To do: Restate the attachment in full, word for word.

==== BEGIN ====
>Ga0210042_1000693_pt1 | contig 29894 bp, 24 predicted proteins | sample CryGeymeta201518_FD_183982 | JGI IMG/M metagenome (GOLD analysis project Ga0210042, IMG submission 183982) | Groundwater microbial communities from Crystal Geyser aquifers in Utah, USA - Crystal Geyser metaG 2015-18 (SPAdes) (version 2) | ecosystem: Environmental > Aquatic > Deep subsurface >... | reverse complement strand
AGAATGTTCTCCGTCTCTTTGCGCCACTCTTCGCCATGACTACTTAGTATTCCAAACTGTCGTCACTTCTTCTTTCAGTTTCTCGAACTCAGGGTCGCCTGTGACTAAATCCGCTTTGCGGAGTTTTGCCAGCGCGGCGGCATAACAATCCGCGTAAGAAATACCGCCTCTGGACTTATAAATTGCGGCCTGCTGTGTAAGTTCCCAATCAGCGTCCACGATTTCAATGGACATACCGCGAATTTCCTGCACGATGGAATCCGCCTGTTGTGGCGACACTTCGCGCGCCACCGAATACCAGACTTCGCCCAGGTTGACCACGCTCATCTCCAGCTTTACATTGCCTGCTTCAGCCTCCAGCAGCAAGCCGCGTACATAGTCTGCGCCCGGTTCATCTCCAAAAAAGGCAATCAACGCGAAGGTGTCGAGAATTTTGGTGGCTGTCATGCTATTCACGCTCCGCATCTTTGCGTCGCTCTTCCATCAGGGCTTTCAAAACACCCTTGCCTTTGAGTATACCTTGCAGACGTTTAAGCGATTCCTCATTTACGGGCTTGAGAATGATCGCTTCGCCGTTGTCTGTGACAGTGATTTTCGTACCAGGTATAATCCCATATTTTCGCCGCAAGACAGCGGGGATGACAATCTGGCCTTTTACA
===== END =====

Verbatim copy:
>Ga0210042_1000693_pt1 | contig 29894 bp, 24 predicted proteins | sample CryGeymeta201518_FD_183982 | JGI IMG/M metagenome (GOLD analysis project Ga0210042, IMG submission 183982) | Groundwater microbial communities from Crystal Geyser aquifers in Utah, USA - Crystal Geyser metaG 2015-18 (SPAdes) (version 2) | ecosystem: Environmental > Aquatic > Deep subsurface >... | reverse complement strand
AGAATGTTCTCCGTCTCTTTGCGCCACTCTTCGCCATGACTACTTAGTATTCCAAACTGTCGTCACTTCTTCTTTCAGTTTCTCGAACTCAGGGTCGCCTGTGACTAAATCCGCTTTGCGGAGTTTTGCCAGCGCGGCGGCATAACAATCCGCGTAAGAAATACCGCCTCTGGACTTATAAATTGCGGCCTGCTGTGTAAGTTCCCAATCAGCGTCCACGATTTCAATGGACATACCGCGAATTTCCTGCACGATGGAATCCGCCTGTTGTGGCGACACTTCGCGCGCCACCGAATACCAGACTTCGCCCAGGTTGACCACGCTCATCTCCAGCTTTACATTGCCTGCTTCAGCCTCCAGCAGCAAGCCGCGTACATAGTCTGCGCCCGGTTCATCTCCAAAAAAGGCAATCAACGCGAAGGTGTCGAGAATTTTGGTGGCTGTCATGCTATTCACGCTCCGCATCTTTGCGTCGCTCTTCCATCAGGGCTTTCAAAACACCCTTGCCTTTGAGTATACCTTGCAGACGTTTAAGCGATTCCTCATTTACGGGCTTGAGAATGATCGCTTCGCCGTTGTCTGTGACAGTGATTTTCGTACCAGGTATAATCCCATATTTTCGCCGCAAGACAGCGGGGATGACAATCTGGCCTTTTACA